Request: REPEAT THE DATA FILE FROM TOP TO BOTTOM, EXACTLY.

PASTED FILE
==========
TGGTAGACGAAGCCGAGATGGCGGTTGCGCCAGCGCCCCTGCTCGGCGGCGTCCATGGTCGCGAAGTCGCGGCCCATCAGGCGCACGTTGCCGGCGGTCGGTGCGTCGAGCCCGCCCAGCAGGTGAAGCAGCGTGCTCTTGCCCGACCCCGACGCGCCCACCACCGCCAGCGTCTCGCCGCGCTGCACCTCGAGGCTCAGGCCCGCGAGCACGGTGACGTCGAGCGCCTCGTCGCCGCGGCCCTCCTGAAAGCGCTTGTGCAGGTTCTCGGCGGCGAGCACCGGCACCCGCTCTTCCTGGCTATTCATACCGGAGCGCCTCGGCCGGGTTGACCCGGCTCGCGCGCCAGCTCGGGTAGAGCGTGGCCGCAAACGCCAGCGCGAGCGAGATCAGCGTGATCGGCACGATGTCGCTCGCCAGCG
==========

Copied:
TGGTAGACGAAGCCGAGATGGCGGTTGCGCCAGCGCCCCTGCTCGGCGGCGTCCATGGTCGCGAAGTCGCGGCCCATCAGGCGCACGTTGCCGGCGGTCGGTGCGTCGAGCCCGCCCAGCAGGTGAAGCAGCGTGCTCTTGCCCGACCCCGACGCGCCCACCACCGCCAGCGTCTCGCCGCGCTGCACCTCGAGGCTCAGGCCCGCGAGCACGGTGACGTCGAGCGCCTCGTCGCCGCGGCCCTCCTGAAAGCGCTTGTGCAGGTTCTCGGCGGCGAGCACCGGCACCCGCTCTTCCTGGCTATTCATACCGGAGCGCCTCGGCCGGGTTGACCCGGCTCGCGCGCCAGCTCGGGTAGAGCGTGGCCGCAAACGCCAGCGCGAGCGAGATCAGCGTGATCGGCACGATGTCGCTCGCCAGCG